And many reactionaries have always lapped up these and other certain lines of bullshit for about as long as this country's been around, in ALL ages.

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Response to Ichingcarpenter (Original post)

Wed Jan 16, 2013, 05:13 PM

17. I had never heard this before, but I'm not about to write it off completely like some people...

Just because this has never been put forth before doesn't mean it didn't play a role...I'd like to read more, and not just from thsi source, thoguh.

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Response to joeybee12 (Reply #17)

Wed Jan 16, 2013, 05:36 PM

20. Thom Hartmann reported on this a few weeks ago.

You might look at his website for additional sources for the origins and development of the 2nd Amendment.

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Response to Ilsa (Reply #20)

Wed Jan 16, 2013, 06:49 PM

23. Thanks...I assumed the link was to Thom Hartmann...

Then I clicked on it and it's another author...thanks.

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Response to Ichingcarpenter (Original post)

Wed Jan 16, 2013, 09:48 PM

27. Today, ask yourself...

If it was black groups like the Black Panthers, instead of the Tea Party, who were holding demonstrations with signs saying "We came unarmed (this time)" or started marching around carrying assault rifles, do you really think the Republicans who are howling about the Second Amendment would be respectful of their Second Amendment rights?

Or do you think that a SWAT team and the National Guard would bomb them until the place they were standing looked like Fallujah?

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Response to backscatter712 (Reply #27)

Wed Jan 16, 2013, 11:24 PM

30. +100

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Response to Ichingcarpenter (Original post)

Wed Jan 23, 2013, 02:54 PM

33. So many historical errors.

There are so many, I do not know where to begin. How about here:

Which is why when Thomas Jefferson had James Madison draft up the 2nd Amendment, he had the language changed, from this:

The right of the people to keep and bear arms shall not be infringed; a well armed, and well regulated militia being the best security of a free country: but no person religiously scrupulous of bearing arms, shall be compelled to render military service in person.

To the language we know today:

A well regulated Militia, being necessary to the security of a free State, the right of the people to keep and bear Arms, shall not be infringed
.


Thomas Jefferson never had James Madison "draft up the 2nd Amendment" The language employed by Madison was an almost verbatim copy of the proposal made by the Virginia Ratifying convention on June 27, 1787. Jefferson was in Paris at all relevant times. The proposal made by the Virginia Ratifying Convention which is the ancestor of the 2nd Amend was this was this:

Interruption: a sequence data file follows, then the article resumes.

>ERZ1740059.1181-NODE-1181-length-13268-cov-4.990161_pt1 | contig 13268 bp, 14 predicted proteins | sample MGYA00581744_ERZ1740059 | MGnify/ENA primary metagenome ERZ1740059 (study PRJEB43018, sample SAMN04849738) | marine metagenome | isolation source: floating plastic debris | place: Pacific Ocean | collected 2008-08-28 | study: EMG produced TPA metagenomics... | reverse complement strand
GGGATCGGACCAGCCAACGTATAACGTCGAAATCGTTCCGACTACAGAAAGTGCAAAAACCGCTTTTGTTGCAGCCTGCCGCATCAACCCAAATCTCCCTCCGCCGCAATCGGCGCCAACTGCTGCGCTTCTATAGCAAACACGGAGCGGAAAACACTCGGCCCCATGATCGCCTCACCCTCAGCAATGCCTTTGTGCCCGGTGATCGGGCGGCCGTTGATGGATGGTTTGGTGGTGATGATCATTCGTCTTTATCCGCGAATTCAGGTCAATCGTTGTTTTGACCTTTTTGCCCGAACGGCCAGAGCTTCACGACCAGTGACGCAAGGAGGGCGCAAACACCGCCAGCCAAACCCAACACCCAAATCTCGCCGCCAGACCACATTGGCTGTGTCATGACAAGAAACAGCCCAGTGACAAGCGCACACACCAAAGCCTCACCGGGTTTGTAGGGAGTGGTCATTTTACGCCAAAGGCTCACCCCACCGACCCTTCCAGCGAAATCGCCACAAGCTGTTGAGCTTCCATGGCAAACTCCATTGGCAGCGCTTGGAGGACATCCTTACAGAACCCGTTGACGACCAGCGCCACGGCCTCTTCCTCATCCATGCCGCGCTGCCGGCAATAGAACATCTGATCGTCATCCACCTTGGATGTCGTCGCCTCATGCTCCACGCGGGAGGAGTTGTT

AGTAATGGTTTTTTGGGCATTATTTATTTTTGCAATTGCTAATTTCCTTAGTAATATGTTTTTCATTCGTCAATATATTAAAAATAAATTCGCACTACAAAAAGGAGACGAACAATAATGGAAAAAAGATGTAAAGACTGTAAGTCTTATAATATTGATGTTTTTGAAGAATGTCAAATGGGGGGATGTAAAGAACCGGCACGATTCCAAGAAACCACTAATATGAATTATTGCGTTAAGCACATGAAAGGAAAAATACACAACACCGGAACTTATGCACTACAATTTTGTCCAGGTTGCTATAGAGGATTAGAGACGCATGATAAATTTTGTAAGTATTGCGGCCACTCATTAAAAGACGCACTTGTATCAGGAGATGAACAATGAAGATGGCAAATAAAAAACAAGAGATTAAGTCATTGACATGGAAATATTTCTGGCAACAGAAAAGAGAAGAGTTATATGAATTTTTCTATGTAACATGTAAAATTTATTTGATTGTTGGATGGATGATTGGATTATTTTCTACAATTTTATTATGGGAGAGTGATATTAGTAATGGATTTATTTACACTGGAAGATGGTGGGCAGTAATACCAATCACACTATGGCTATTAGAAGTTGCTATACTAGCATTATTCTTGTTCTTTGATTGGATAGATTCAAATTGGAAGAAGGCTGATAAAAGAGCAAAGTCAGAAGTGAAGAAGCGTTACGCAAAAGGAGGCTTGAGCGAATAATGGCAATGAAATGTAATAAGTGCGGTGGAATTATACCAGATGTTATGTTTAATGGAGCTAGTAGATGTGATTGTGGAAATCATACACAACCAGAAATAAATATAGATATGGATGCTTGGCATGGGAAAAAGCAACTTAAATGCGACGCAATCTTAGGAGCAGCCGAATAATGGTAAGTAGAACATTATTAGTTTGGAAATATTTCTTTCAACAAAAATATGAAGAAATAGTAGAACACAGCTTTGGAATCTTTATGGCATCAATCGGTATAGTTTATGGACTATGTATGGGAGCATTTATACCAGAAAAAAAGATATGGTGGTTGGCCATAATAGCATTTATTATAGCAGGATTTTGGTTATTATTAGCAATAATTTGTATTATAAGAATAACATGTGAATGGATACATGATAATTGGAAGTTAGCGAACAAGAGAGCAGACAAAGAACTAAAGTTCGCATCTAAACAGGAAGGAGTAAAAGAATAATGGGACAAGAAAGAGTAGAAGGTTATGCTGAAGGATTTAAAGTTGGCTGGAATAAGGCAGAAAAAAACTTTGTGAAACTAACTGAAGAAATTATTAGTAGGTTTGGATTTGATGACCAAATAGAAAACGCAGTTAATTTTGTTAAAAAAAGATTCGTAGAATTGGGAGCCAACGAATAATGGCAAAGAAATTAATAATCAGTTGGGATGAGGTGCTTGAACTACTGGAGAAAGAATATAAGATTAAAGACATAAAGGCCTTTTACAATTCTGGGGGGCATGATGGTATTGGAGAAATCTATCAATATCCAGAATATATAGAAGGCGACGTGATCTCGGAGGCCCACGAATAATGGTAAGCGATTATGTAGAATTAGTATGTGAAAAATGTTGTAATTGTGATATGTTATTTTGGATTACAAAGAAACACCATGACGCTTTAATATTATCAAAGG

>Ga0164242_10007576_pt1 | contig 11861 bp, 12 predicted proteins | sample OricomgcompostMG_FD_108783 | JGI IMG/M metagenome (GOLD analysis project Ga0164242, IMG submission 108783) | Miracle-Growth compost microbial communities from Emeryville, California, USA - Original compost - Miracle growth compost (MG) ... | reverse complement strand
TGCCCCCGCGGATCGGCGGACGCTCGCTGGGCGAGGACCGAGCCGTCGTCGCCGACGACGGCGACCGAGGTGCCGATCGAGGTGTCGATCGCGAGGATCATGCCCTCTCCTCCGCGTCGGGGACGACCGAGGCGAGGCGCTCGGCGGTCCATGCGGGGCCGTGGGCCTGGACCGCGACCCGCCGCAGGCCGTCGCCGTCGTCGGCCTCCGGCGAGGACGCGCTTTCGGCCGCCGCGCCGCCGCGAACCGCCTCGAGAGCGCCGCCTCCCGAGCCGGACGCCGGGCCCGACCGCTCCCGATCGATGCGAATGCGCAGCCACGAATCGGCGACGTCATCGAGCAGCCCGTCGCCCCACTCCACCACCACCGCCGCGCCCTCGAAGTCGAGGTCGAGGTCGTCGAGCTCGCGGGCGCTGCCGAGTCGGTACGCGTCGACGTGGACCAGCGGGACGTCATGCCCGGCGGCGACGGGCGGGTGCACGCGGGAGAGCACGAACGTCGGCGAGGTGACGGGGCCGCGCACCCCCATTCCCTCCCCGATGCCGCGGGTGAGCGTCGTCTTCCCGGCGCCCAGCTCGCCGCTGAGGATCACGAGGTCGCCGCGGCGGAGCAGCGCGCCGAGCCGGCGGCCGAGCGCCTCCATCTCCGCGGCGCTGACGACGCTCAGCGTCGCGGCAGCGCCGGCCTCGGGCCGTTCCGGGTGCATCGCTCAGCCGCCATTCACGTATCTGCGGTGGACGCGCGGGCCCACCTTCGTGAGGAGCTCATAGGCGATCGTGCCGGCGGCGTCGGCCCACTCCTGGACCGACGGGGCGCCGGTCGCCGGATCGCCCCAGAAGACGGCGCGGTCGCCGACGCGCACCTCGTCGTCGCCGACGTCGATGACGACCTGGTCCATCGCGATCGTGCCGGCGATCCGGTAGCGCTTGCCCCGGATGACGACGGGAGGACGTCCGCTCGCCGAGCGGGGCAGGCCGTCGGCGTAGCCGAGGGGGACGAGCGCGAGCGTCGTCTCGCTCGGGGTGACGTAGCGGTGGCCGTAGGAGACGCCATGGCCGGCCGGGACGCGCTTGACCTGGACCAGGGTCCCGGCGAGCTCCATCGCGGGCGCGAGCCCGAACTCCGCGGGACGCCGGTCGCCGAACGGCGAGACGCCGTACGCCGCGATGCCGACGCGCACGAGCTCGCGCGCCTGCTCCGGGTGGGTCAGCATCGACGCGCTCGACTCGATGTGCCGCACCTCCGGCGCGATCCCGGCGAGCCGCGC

17. That the people have a right to keep and bear arms; that a well regulated Militia composed of the body of the people trained to arms is the proper, natural and safe defence of a free State. That standing armies in time of peace are dangerous to liberty, and therefore ought to be avoided, as far as the circumstances and protection of the Community will admit; and that in all cases the military should be under strict subordination to and governed by the Civil power.... 19 That any person religiously scrupulous of bearing arms ought to be exempted upon payment of an equivalent to employ another to bear arms in his stead.


Madison initially opposed the inclusion of Any Bill of Rights for reasons not relevant here. However following the Virginia Ratifying Convention he agreed to advocate for a Bill of Rights if he was elected to the House of Representatives. He was elected and he kept his word. The House appointed Madison to prepare a draft for a Bill of Rights and report back to them. On June 8, 1788 Madison made his proposal to the House and it contained the language "best security of a free country"

On June 30, 1789, Madison wrote to Jefferson and enclosed a copy of the proposal he made on June 8, 1789. Jefferson was still in France and did not respond until August 28, 1789 and made absolutely no suggestion that Madison's wording of "free country" be changed to "free state".Jefferson did not even return from France until September of 1789 at which time the 2nd Amend had already obtained its final form.

A link to Madison's proposals made June 8, 1788:

http://www.constitution.org/bor/amd_jmad.htm

A link to the correspondence between Jefferson and Madison for the entire relevant time frame:

http://www.teachingamericanhistory.org/bor/madison-jefferson3.html

So how did it get changed to "free state"? Madison's proposals were referred to a House Select Committee on style and they reported back on July 28, 1789 with the change. Here is a link:

http://www.constitution.org/bor/amd_scom.htm

Madison did not change it, Jefferson did not direct that Madison change it and there is no indication whatsoever that the change was made for purposes of slave patrols.

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Response to legaleagle_45 (Reply #33)

Sun Sep 22, 2013, 03:01 PM

34. Damned lies. At some point gross inaccuracies become lies.

And it's a crime to make something out to be racial when it wasn't, or when there was only a trace element of it.

Pure crap. Bogus.